2015: The Year of Water

Winter rolls on, and despite a bit of rain and a little snow here and there, it seems to be bringing with it the continuation of the drought that has been nagging Southern Oregon and most of California for the last few years. Although our local ski hill on Mt Ashland has opened this season (it never did last year) there is hardly any snow pack, and our reservoirs are still shockingly low.

Over the holidays my partner and I traveled north to the Willamette Valley to spend time on the McKenzie River. We drove past the Cougar Reservoir. It was a depressingly familiar sight: towering dam wall, high water marks, and then bare, clear-cut shoulder slopes that painfully, obviously, should have been underwater. Near the approach to the dam, a line of red floats stretched across, hanging limply down the side of the rock, down, down, crossing the small patch of water at the bottom, and then crawling back up, up, up the shoulder on the other side. Indicating all too clearly how high the water should have been. It looked the same the last time I drove by the giant Shasta Reservoir, just south of here in California.

It’s the same outside our front door. We live a quarter mile from Emigrant Lake, one of a series of reservoirs feeding the Ashland valley and right now it looks like a dry desert lake bed. It’s beautiful, all cracking mud and peeling clay. The old road that used to run along Emigrant Creek, buried since they put in the dike wall decades ago, is visible again. You can walk along it. In fact it is high above the water. They finally pulled the dock up this winter. Since late summer last year it had been sitting in the mud on the shore, ten or twenty yards from the edge of the receding puddle of water, making it hard to believe we ever dove off of it into unimaginable depths. Emigrant Lake is filled from the other reservoirs above it, the high mountain lakes, Hyatt, and Howard Prairie. But right now they have nothing to offer.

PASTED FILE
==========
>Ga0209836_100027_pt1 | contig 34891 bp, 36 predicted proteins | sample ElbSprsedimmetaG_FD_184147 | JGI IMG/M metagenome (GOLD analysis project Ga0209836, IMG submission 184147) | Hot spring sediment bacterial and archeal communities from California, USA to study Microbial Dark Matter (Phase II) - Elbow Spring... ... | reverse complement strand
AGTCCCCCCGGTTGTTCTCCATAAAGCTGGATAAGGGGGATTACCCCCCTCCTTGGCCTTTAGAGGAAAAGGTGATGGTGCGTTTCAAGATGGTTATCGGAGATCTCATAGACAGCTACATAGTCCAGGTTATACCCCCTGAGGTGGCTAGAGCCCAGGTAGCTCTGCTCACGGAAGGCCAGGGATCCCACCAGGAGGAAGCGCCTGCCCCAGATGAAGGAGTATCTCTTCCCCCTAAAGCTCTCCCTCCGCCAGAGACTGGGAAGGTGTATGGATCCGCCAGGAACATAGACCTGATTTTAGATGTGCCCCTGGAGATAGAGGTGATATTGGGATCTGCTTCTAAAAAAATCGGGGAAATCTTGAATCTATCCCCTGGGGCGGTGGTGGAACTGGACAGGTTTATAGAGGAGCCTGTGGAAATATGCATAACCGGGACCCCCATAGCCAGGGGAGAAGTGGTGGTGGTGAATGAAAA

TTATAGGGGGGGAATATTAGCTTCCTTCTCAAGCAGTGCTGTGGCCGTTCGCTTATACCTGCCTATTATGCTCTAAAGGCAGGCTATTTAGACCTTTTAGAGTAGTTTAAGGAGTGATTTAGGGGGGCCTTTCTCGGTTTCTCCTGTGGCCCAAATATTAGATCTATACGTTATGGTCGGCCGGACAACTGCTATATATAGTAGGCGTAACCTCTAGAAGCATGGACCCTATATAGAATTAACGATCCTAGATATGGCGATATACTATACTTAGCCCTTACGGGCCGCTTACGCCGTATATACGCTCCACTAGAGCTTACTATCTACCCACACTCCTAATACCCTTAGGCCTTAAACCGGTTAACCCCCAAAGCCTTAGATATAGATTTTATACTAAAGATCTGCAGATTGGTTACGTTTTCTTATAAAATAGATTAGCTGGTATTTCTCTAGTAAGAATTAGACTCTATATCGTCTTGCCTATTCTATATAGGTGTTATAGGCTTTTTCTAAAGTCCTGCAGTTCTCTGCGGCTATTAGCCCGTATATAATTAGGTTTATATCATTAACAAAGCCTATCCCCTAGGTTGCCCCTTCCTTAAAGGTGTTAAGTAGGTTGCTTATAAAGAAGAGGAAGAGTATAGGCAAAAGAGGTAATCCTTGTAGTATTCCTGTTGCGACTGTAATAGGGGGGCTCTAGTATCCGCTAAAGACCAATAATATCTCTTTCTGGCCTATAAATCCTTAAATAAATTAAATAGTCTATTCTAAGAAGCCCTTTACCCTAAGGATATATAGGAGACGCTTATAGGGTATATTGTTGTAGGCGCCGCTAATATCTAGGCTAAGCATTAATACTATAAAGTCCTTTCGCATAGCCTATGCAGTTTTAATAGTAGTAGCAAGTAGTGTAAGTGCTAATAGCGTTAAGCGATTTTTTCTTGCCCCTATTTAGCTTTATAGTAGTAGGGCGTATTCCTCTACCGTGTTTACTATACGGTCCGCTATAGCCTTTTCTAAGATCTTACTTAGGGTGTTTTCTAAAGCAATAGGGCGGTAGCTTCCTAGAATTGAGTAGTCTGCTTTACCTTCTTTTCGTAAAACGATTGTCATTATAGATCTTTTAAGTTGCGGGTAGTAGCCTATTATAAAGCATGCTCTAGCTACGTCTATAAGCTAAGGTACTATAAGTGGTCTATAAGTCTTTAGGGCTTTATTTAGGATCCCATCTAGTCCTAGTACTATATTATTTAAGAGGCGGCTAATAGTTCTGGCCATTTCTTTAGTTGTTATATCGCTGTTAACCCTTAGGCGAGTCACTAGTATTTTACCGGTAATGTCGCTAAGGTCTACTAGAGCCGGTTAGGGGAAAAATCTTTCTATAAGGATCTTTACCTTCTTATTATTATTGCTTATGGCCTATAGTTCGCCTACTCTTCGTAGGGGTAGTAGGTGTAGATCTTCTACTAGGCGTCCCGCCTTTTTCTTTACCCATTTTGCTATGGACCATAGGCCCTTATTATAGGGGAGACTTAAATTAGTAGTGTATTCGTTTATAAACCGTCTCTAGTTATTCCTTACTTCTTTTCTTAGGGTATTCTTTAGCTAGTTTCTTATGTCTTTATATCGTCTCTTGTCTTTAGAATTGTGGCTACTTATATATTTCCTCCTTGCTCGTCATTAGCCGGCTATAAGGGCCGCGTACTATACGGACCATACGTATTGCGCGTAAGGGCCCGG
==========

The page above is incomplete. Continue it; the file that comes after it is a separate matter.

Emigrant Lake last fall

Emigrant Lake last fall

At home the water sensor on our well pump keeps tripping the breaker, preventing our pump from burning itself out trying to pump nothing, and saving us the huge expense of a broken pump, but indicating the scary truth that turning on the tap and expecting water to come out is no longer a guarantee.

Needless to say at Squawking Hawk Acres water is on our mind. Big time. In the big picture and on the home front, the water scarcity is weighing heavy on all of us. Because of this we decided to dedicate 2015 as The Year of Water. To focus on it in all the ways we can, to become more aware of it, to appreciate it, conserve it, and find ways to make our homestead more resilient to the changing water supply in our valley.

Here are a few of our ideas and plans for The Year of Water:

  • Hosting Documentary Movie Night(s) and discussions of global water issues
  • Installing two 5000-gallon water tanks to capture rainwater from our roof, and hosting work parties and workshops of the process so others can learn how to do it too!
  • Using “mulching urinals” in our bathrooms and exploring options for composting toilet systems
  • Investing in a Water Meter for our well so we can actually track our water usage- and the success or our conservation practices! (Because we are on a well, and don’t have metered city water, without investing in our own meter we have no way of knowing how much water our household is really using).
  • Designing a comprehensive greywater system for our home, to reuse household water from laundry and showers to irrigate the landscape
  • Implementing a Laundry-to-Landscape greywater system (the first phase of our comprehensive whole-house system), and hopefully hosting a workshop on how to do it
  • Changing plumbing fixtures to low-flow (last summer we swapped out all the shower heads to 1.5 gal/min fixtures, that also have shut-off valves so you can easily pause the flow of water while you’re lathering up. I guesstimate that this reduced our shower water use by more than half!)
  • Investing in an efficient front-loading washing machine
  • Being observant of our water use, and willing to change our habits
  • Taking pictures, writing, and blogging about our experiences throughout the year, in the hopes of educating and inspiring other to do the same!

What would you add to this list? What are you doing in your home to conserve water? How does water affect your life?

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